2. Over 75% of donations from individuals came from the African American community!
The Museum’s final price tag was $540 million. In 2003, Congress passed the legislation establishing the Museum and pledged to fund $270 million or half of the Museum’s expense. Interestingly, previous Smithsonian museums had received all or most of their funds from the government. The shortfall was made up by donations from major corporate sponsors and our community. Churches, fraternities, sororities, celebrities and civic organizations were galvanized for the fundraising effort. Over 75% of donations from individuals came from the African American community. Over $4 million in funds came from people donating in amounts less than $1,000. Oprah Winfrey has been the largest donor at $21 million. As of this writing, the Museum has raised over $315 million in private funds which far exceeded the congressional requirement.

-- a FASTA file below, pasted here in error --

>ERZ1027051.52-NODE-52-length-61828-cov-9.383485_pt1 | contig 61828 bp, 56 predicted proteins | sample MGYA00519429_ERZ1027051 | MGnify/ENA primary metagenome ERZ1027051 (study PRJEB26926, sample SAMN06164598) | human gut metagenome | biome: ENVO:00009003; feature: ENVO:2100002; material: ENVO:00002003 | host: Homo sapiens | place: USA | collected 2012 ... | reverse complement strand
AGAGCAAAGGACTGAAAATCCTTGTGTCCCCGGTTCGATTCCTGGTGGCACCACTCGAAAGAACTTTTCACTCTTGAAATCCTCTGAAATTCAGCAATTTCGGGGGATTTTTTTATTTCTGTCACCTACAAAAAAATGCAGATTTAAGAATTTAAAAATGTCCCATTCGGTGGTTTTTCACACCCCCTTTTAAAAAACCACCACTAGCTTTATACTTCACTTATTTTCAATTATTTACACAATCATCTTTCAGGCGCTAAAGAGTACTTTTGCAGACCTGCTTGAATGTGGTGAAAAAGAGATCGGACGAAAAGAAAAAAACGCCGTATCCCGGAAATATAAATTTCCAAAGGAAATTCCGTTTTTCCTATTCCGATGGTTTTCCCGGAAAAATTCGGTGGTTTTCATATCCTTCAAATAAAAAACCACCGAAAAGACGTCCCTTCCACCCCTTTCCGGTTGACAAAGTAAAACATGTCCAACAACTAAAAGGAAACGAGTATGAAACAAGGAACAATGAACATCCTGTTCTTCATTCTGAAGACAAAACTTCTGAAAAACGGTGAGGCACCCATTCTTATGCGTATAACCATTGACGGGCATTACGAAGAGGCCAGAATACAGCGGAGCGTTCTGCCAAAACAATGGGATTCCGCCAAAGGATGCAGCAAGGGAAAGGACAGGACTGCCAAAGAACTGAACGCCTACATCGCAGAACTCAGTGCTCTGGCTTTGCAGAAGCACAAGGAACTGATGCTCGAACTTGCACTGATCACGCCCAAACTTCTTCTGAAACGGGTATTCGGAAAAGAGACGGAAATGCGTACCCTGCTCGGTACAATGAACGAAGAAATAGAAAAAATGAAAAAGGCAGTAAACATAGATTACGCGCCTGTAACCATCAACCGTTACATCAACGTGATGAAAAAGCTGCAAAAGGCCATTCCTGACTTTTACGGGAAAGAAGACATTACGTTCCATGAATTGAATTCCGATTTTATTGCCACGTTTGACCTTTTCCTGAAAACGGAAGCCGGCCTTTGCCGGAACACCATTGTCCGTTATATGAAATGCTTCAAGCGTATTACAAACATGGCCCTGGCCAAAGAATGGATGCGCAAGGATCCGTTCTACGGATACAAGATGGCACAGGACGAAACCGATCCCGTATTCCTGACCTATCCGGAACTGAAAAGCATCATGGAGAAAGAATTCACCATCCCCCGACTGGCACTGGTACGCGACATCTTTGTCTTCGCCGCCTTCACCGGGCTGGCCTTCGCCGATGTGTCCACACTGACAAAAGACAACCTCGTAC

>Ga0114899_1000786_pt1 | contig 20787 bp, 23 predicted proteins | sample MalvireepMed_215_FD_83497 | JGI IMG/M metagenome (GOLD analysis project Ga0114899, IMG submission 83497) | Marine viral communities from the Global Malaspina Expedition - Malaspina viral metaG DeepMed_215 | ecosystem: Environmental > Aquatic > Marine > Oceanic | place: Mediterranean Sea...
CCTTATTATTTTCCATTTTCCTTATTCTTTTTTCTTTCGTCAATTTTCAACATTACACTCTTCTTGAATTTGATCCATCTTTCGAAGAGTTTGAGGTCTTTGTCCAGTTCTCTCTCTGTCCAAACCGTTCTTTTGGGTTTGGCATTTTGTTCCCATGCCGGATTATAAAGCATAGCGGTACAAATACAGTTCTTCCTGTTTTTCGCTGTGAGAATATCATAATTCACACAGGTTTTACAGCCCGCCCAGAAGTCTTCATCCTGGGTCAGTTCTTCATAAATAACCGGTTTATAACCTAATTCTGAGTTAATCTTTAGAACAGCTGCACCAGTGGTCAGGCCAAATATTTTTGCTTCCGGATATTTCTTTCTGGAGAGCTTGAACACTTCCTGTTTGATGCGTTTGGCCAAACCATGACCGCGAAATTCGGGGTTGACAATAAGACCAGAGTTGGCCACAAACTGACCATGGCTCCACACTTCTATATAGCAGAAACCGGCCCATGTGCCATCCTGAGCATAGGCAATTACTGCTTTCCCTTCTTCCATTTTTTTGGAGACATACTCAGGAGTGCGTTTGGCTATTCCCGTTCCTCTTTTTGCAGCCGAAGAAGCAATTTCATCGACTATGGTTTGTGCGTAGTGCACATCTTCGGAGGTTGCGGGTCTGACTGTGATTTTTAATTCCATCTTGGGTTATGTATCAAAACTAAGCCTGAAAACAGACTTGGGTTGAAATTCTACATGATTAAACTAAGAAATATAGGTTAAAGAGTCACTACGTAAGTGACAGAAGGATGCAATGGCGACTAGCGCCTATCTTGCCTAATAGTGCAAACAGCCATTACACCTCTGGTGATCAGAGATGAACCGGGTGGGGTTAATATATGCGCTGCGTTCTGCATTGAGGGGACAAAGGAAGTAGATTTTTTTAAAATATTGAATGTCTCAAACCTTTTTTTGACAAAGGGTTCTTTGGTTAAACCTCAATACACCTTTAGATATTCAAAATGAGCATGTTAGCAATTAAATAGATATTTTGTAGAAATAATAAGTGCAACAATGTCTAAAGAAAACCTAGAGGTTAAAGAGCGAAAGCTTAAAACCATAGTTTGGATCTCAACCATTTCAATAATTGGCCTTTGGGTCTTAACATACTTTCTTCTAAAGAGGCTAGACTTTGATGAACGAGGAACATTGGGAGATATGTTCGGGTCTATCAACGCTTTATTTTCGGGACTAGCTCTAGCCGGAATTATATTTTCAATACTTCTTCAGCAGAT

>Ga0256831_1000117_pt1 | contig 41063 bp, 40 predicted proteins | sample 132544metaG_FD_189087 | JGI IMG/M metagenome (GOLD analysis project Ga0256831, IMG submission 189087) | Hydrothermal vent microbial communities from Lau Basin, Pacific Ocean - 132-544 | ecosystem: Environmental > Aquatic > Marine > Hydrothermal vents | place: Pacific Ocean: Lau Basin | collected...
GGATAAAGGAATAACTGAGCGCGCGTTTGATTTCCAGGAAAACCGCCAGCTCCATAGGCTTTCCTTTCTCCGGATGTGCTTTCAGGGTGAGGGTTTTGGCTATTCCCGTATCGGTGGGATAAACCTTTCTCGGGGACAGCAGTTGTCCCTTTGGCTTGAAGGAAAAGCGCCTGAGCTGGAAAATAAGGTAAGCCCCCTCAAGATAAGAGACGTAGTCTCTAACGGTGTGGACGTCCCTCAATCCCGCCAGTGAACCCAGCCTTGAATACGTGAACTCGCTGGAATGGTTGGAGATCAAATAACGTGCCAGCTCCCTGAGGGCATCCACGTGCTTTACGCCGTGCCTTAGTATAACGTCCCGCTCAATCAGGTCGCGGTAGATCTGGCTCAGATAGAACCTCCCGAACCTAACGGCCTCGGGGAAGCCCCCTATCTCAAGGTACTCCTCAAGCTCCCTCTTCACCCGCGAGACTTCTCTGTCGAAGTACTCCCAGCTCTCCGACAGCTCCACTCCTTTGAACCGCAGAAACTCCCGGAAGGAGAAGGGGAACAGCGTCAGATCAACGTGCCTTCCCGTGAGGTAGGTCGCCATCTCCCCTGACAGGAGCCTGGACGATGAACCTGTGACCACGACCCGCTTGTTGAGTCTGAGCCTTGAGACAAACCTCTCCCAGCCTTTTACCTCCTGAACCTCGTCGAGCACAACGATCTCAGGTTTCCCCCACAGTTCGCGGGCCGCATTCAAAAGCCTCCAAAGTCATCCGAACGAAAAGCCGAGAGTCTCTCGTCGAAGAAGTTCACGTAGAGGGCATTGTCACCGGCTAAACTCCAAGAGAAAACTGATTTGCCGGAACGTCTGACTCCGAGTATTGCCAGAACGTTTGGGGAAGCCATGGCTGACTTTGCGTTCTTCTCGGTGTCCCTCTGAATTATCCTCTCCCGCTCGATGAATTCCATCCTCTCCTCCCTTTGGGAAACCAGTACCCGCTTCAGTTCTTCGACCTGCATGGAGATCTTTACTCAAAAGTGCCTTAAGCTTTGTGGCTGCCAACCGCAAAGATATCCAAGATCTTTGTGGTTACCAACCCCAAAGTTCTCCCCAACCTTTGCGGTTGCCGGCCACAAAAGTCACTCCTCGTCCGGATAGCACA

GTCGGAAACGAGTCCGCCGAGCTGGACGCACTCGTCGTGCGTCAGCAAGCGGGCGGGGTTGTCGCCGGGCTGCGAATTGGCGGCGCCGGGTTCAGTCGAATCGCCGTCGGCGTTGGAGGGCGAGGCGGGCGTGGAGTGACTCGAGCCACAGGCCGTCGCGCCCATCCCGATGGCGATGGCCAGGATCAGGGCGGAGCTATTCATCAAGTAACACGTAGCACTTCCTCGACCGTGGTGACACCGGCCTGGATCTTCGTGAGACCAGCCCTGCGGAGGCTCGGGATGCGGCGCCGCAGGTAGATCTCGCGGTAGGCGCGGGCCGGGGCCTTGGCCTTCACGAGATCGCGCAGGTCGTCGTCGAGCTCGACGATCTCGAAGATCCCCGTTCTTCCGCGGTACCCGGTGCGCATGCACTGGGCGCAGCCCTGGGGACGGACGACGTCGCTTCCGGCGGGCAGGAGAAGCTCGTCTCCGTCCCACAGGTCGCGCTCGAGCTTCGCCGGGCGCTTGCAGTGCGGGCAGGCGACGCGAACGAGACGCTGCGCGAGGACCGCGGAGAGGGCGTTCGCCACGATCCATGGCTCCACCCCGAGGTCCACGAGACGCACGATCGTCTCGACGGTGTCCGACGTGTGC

3. The museum’s collection was built from scratch.
Museum Director Lonnie Bunch and the other organizers of the museum had the monumental task of building the collection from scratch. Unlike any of the Smithsonian’s eighteen previous museums, the National Museum of African-American History and Culture was created without any artifacts on hand. To grow a collection, the organizers came up with the unique idea of “Saving African-American Treasures,” which was a 15 city tour launched in 2009. During this effort, they encouraged Americans to donate family heirlooms to the museum. The result was amazing. Precious artifacts were found hidden in the community. One woman from Virginia Beach, Virginia donated Nat Turner’s Bible which had been kept safe in her closet for decades! It is estimated that over half of the Museum’s 37,000 artifacts came from donations.
4. The building’s architecture is an ode to African and African-American roots.